E pur si muove

A Container is an Erlang Process

Monday, August 15, 2016

This post is a response to A Container Is A Function Call by Glyph. It is a good article and worth your time reading, and you might want to read it to follow here. On twitter I asserted the article recommends building a monolith while Glyph countered "On the contrary, explicit interfaces are what makes loose coupling possible". Fair enough, but twitter is a bit awkward to respond, so I'm attempting to write my thoughts down here.

In particular the suggestion that the infrastructure, whether that is Docker Compose or as I would recommend Kubernetes or even something else, should refuse to run a container unless all it's dependencies are available:

An image thusly built would refuse to run unless:

  • Somewhere else on its network, there was an etcd host/port known to it, its host and port supplied via environment variables.
  • Somewhere else on its network, there was a postgres host, listening on port 5432, with a name-resolution entry of “pgwritemaster.internal”.
  • An environment variable for the etcd configuration was supplied
  • A writable volume for /logs was supplied, owned by user-ID 4321 where it could write common log format logs.

The suggestion here is that the service, err container, would just crash if any of these where not available. However when you're building your service it should expect network failure as well as failure of other services, that is the nature of distributed systems. Dependencies might not always be there and your service should do the most sensible thing in that case. In fact systems like Kubernetes have a nice service concept which is a fixed (DNS) endpoint available in the cluster which gets dynamically routed to any container running which happens to have the correct tags associated with it. This emphasises that whatever provides this service might come and go while often even multiple containers can provide it.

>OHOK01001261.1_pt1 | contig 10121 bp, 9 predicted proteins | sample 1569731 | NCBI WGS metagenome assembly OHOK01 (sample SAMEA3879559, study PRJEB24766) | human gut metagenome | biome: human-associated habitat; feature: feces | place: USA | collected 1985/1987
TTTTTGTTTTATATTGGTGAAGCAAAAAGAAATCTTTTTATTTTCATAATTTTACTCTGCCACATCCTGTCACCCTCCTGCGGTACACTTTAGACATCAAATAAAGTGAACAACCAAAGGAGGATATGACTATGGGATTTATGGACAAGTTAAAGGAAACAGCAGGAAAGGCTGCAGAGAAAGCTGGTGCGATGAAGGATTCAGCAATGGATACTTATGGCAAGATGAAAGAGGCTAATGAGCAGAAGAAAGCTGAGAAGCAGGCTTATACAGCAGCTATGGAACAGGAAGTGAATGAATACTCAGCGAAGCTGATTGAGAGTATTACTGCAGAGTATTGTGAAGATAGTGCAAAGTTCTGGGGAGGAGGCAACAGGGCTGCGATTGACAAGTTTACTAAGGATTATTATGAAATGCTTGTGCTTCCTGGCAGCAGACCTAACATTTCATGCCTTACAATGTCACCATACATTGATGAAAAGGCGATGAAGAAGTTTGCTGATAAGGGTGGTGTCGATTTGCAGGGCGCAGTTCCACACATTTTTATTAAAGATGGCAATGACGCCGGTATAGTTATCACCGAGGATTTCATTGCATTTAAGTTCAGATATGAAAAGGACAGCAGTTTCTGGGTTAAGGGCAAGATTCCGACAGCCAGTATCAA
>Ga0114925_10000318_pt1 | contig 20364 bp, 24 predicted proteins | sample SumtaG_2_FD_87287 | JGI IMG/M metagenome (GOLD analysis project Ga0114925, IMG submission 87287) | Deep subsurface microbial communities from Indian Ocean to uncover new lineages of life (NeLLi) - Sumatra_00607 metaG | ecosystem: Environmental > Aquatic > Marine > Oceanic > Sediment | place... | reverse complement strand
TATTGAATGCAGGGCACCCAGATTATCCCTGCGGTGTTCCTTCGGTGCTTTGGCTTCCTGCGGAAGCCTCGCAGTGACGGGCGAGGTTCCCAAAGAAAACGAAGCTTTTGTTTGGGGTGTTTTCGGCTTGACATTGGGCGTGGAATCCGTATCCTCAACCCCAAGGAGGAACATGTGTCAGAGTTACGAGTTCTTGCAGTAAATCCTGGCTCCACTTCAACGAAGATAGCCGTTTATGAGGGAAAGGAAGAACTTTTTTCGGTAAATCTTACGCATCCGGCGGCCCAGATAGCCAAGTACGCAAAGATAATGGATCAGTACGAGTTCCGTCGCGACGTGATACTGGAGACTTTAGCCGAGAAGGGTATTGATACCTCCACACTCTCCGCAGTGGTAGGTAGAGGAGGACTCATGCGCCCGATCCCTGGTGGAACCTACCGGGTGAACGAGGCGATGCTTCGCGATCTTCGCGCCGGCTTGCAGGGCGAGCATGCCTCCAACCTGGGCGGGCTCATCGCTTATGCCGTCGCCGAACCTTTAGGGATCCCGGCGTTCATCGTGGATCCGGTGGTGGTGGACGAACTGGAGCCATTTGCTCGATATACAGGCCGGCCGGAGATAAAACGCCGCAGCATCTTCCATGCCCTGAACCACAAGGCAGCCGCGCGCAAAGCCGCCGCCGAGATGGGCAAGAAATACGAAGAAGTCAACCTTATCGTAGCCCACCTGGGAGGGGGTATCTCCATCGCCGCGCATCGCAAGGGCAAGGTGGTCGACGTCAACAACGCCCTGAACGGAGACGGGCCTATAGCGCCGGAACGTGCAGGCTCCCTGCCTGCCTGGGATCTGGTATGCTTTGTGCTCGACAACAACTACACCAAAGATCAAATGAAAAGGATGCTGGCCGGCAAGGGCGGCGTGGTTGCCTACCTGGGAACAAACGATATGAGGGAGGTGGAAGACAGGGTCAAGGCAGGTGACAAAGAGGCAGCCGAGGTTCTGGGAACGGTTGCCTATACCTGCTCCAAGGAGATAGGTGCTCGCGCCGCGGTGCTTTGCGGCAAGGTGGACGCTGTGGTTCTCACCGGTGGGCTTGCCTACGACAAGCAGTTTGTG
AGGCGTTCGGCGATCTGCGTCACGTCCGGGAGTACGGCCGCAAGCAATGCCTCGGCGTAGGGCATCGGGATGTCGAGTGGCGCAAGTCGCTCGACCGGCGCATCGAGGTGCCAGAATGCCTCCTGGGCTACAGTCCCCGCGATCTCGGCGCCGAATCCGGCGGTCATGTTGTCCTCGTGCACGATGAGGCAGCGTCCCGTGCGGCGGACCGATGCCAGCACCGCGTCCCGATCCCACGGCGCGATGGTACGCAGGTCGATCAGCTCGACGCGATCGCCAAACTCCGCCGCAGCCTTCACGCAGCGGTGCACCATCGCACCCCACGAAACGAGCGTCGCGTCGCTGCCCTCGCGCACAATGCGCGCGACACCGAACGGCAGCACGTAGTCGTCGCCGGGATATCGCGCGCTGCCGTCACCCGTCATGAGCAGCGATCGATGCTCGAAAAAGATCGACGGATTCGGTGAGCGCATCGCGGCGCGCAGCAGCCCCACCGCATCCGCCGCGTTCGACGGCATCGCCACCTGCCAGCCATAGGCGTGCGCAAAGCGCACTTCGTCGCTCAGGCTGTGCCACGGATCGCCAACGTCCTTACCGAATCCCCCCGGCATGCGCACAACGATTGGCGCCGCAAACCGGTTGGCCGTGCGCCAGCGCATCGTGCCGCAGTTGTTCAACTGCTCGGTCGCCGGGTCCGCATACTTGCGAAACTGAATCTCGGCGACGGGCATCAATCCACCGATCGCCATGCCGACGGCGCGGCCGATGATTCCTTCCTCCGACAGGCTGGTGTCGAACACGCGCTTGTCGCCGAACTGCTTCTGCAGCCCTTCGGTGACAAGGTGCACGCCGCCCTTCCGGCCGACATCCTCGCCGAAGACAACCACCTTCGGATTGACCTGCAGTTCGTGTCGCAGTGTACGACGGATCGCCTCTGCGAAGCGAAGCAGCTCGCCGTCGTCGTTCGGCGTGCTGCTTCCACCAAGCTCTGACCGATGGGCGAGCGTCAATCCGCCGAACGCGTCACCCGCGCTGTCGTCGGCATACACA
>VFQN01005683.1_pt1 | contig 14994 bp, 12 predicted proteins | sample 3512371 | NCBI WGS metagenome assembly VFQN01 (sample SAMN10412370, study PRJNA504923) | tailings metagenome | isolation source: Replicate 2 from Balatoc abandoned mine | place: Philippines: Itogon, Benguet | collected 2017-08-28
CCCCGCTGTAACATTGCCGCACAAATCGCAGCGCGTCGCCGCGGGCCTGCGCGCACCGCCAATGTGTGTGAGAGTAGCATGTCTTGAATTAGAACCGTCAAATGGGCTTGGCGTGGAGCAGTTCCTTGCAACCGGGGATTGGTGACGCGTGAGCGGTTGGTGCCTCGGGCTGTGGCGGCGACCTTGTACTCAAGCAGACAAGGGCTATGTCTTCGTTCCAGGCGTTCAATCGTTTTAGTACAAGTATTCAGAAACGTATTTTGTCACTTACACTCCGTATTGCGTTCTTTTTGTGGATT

I compare a container with an Erlang process because I think this is how they should behave. They should be managed by a process supervisor, Kubernetes or whichever is your poison, and they should communicate using an asynchronous communication protocol based on message passing and not (remote) function calls. If they don't do this you're building a tightly coupled system which is like a monolith but with added network failures between your function calls.

Obviously in the real world you're stuck with things like the Postres protocol and this is ok. Sometimes your own service is also going to need a protocol which will need to explicitly respond. But the key thing is that as a user of such a service you expect failure, you expect it not to be there and do the best you can for your own users, even if that is just returning an error code. If you do this your process supervisor, err container/cluster infrastructure, can happily normalise the state of your services again by bringing up the missing service without a huge cascade in failures grinding your entire cluster to a halt. This is the opposite of the infrastructure refusing to run your container because a service which it uses is missing.

Shameless plug: I also spoke about this at EuroPython.

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